CORINTH — The election in Corinth places City Council member Bruce Hanson and newcomer Mike Amason against each other in a race for the Place 5 seat.
Both candidates have similar goals that call for the city to prepare for growth and connect with and listen to its residents.
The race for Place 5 is the only contested one in Corinth this May. The other remaining candidates — Mayor Paul Ruggiere and Place 2 council member Jim Mayfield — ran unopposed.
Hanson, 47, an engineer, said one reason he’s seeking re-election is because residents deserve someone who pays attention to details and can be an advocate for every person.
Amason, 32, a pilot instructor, doesn’t have any experience serving on a municipal council, but he said he believes the council needs to act more fiscally responsible and needs younger representation that can connect with a demographic of Corinth that is ignored.
The election is May 11. Early voting begins Monday.
Hanson said he has a knack for paying attention to detail and asking questions that go beyond scratching the surface of an issue.
“It’s like they always say, ‘the devil is in the details,’” he said.
He said that when a council member can ask the right questions, it’s easier to communicate with residents and businesses. It’s also easier to find solutions to common problems and set goals.
“I have experience and I want to do whatever I can to get every person involved to make this city a better place,” he said.
“The work is never done. We’re always working to make sure the city is meeting the needs of its people.”
Growing up in North Texas, Hanson said his parents always made it a point for him to vote and to act instead of react.
“I did a lot of complaining and I was told, ‘if you want to make a difference, run for council,’” he said. “I got lucky the first time because I ran unopposed, but this has been very rewarding so far.”
Hanson said he makes it a priority to make sure the city’s budget stays balanced, that debt stays in check and that services are well staffed to meet residents’ needs.
In September while the city was approving its budget, Hanson pushed to allocate $145,000 to the police department to add two police officer positions.
Despite opposition by the mayor and two other council members, the item was approved by a 3-2 vote.
Mayor Paul Ruggerie said the city wasn’t in a financial position to add two positions without assurance they could be funded, but Hanson argued that he saw a need based on data presented by the police department.
Adding the new positions forced council members to raise the tax rate or risk dependence on the fund balance to pay for the positions each year.
Hanson also pushed for rewriting the city gas well ordinances and assisting the Economic Development Corporation with an effort to lure more businesses to Corinth.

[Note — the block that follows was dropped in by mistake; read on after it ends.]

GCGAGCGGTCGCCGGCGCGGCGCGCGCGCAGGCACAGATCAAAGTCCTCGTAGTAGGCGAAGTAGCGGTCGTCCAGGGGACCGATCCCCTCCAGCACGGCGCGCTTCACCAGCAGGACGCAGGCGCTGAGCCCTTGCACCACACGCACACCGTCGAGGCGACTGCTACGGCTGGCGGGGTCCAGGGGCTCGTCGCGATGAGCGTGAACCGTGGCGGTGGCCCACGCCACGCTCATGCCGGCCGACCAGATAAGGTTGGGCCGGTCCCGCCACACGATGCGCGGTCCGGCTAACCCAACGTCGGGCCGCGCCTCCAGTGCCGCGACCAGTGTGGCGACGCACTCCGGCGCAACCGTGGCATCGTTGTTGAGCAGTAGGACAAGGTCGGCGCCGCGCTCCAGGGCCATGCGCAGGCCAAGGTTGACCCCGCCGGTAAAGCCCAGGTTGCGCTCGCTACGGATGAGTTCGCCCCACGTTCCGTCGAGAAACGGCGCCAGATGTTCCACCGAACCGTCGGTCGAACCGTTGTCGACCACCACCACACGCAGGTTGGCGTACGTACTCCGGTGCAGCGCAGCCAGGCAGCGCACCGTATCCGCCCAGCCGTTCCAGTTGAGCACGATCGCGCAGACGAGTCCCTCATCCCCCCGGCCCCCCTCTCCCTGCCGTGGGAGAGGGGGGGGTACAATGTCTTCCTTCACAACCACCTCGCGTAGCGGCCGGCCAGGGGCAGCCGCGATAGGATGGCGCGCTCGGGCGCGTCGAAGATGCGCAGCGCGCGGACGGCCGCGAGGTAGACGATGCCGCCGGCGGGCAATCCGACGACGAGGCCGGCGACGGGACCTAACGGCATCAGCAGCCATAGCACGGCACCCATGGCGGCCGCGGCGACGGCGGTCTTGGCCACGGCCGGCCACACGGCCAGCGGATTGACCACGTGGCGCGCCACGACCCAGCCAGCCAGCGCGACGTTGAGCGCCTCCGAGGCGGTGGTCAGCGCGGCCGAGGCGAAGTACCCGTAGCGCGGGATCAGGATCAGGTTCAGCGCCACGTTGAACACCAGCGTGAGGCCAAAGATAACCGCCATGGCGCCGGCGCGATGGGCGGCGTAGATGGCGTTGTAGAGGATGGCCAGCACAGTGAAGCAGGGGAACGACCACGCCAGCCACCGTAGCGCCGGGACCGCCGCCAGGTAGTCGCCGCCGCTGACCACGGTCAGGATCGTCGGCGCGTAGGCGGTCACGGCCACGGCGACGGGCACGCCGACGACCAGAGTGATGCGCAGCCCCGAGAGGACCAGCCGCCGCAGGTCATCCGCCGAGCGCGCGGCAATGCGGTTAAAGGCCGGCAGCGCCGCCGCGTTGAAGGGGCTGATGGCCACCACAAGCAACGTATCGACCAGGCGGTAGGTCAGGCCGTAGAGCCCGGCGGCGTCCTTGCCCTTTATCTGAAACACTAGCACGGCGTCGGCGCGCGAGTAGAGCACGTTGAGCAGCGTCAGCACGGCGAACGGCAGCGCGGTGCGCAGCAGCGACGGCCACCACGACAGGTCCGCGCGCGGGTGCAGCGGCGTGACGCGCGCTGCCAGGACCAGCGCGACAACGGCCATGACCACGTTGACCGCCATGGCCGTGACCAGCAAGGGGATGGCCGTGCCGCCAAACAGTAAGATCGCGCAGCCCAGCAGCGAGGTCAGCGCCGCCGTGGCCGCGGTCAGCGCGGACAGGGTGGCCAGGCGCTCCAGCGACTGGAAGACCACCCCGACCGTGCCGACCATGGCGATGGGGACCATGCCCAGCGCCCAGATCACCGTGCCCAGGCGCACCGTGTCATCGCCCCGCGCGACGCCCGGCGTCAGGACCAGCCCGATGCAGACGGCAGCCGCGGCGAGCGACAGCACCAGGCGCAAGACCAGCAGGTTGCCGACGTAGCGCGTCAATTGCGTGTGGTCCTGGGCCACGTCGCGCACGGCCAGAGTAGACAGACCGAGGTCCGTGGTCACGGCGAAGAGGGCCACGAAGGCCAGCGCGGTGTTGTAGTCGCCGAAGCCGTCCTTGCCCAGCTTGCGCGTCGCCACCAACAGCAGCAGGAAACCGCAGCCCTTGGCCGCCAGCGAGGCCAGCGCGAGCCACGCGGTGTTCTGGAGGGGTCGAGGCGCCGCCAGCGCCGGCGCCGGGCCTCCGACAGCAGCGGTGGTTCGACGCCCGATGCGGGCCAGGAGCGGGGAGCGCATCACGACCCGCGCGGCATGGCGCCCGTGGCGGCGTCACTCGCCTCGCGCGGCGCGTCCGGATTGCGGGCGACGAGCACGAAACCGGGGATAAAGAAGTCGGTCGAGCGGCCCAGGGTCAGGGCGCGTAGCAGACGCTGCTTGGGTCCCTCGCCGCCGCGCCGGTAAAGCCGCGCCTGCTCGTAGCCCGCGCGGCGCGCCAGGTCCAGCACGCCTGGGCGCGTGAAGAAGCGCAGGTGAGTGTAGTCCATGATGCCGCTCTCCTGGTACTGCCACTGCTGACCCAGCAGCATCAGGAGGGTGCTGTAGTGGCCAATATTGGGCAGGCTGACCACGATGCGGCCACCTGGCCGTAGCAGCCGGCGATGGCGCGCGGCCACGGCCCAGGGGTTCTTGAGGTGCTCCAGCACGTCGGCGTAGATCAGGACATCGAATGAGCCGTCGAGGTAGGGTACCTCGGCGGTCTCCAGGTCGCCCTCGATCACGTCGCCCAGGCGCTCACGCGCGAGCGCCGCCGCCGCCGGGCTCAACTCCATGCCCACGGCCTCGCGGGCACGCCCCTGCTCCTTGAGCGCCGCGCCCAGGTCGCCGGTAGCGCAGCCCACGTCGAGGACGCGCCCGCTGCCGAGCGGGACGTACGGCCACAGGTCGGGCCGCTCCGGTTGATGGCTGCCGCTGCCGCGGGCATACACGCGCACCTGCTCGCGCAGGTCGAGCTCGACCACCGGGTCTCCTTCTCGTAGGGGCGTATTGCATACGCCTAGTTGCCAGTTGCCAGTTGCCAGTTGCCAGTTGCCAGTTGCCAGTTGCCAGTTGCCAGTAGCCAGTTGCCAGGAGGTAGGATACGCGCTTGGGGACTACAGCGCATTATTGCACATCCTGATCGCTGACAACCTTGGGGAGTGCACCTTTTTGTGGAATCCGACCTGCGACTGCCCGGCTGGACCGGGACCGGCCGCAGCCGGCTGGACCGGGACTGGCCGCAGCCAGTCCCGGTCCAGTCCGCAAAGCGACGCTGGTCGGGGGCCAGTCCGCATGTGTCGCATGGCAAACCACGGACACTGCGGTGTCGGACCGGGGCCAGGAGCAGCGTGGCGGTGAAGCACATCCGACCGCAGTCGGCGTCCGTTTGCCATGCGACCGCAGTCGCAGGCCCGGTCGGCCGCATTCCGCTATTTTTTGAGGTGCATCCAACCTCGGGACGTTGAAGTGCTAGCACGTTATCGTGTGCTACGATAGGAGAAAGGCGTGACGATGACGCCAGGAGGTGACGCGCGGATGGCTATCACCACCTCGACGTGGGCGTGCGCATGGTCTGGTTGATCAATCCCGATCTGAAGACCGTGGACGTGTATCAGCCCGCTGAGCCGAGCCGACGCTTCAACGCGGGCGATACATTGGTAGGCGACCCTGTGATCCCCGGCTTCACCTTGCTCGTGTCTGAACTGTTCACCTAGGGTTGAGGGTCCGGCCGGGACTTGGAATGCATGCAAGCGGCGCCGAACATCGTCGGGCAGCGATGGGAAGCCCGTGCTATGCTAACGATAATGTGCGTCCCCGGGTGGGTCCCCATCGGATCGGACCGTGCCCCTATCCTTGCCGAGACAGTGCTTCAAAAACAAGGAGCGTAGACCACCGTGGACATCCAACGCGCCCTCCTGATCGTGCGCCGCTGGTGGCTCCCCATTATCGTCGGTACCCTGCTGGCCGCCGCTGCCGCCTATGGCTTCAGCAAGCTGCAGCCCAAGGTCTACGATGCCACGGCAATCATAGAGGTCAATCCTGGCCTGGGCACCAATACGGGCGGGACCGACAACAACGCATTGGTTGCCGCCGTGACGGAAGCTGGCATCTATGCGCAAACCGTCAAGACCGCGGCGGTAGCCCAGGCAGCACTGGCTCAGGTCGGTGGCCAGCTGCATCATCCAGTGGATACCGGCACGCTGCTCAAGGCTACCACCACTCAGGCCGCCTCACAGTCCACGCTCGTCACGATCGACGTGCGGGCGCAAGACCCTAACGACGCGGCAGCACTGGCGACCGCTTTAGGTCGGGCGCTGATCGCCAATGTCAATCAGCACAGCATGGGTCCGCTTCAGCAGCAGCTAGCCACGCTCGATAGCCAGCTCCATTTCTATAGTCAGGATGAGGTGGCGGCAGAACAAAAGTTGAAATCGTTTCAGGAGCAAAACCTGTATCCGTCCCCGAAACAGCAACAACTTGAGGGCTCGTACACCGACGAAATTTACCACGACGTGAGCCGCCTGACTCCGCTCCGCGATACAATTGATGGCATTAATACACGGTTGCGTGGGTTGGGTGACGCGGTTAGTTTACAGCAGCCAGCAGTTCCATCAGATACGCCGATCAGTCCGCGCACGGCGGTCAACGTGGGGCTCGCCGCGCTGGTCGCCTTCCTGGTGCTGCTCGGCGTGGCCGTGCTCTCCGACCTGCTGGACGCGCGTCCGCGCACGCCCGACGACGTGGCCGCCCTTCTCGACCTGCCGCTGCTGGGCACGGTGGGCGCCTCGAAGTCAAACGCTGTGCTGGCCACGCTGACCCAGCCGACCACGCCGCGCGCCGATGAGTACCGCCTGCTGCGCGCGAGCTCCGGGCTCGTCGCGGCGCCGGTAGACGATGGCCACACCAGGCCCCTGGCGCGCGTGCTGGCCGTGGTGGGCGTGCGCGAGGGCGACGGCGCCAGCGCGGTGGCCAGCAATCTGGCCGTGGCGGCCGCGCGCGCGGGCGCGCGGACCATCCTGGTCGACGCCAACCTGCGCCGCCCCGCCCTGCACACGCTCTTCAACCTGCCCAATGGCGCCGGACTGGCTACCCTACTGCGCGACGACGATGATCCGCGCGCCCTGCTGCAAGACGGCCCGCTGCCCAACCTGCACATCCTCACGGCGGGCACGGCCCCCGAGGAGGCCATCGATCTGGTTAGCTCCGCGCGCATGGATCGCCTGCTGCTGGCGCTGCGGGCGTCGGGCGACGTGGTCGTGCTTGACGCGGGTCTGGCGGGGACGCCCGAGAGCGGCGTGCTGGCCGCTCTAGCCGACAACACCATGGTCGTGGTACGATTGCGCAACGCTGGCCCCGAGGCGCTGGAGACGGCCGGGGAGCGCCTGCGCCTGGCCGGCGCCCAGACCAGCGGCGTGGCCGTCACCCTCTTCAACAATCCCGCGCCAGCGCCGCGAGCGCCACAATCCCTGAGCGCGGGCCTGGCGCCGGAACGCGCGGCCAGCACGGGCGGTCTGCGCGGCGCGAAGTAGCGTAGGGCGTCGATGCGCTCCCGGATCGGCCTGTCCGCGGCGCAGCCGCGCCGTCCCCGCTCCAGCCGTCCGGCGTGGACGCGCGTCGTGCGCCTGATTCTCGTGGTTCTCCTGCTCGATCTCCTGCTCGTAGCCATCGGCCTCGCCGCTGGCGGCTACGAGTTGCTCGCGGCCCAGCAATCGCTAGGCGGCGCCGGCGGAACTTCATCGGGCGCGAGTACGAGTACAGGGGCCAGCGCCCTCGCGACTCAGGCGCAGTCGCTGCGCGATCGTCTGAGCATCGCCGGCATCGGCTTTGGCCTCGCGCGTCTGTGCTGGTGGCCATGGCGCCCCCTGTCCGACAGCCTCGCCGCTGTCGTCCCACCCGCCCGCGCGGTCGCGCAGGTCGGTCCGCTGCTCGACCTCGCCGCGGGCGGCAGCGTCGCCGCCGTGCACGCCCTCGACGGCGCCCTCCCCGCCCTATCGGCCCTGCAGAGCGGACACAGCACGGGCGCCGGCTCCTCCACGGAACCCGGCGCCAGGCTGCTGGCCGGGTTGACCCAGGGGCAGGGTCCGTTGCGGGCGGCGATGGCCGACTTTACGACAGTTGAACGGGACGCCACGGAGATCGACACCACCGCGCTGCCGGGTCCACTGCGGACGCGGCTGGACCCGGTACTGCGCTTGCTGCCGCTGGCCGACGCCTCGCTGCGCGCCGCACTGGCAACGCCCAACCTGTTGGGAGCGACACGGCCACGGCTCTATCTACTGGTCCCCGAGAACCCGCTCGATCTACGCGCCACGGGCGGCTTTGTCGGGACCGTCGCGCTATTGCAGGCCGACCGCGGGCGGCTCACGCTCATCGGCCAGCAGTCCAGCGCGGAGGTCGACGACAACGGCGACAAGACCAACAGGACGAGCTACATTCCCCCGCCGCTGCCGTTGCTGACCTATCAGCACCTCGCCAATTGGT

“Some of these items that we deal with as a council are tough — very tough,” he said. “But they are rewarding when the dust settles. What I do on council is never for me. It’s for the people.”
Amason said he considers himself to be a fresh face who residents will be better able to connect with because he represents a demographic that isn’t present on the council.
He said that by being a husband with three children, he can not only relate to his target demographic, but also give them a voice.
“We have a council that’s older and I don’t think they connect with the residents well,” he said. “Corinth widely does not represent the current demographics.”
According to the 2010 census, approximately 30 percent of Corinth’s voting age population is younger than 36.
“I think people would prefer to see someone on council who represents their demographic because more than likely, we share the same concerns,” he said.
Like his opponent, Amason said he will work on bringing in more commercial and retail developers to build more businesses in the city limits.
“We are a bedroom community and that’s not necessarily a bad thing, but we don’t have anything to keep our residents here,” he said. “We have a window of opportunity to capitalize on with the many different road projects that are coming up.”
Amason said he wants to ensure the council doesn’t miss that opportunity. He has a master’s degree in business and says he has the knowledge to help the city manage its finances and prepare for future growth.
To make up for his lack of experience on the council, Amason said he is brushing up on city ordinances, meeting with residents to learn what concerns them the most and reviewing city minutes.
Amason said there is a need to make the city’s parks a priority and to form a resident-led budget committee that would allow residents to give input on how the city’s budget is shaped.
“There’s a lack of connection and I believe most residents have an apathy for government because of the lack of that connection. That’s something we can fix,” he said.
JOHN D. HARDEN can be reached at 940-566-6882 and via Twitter at @JDHarden.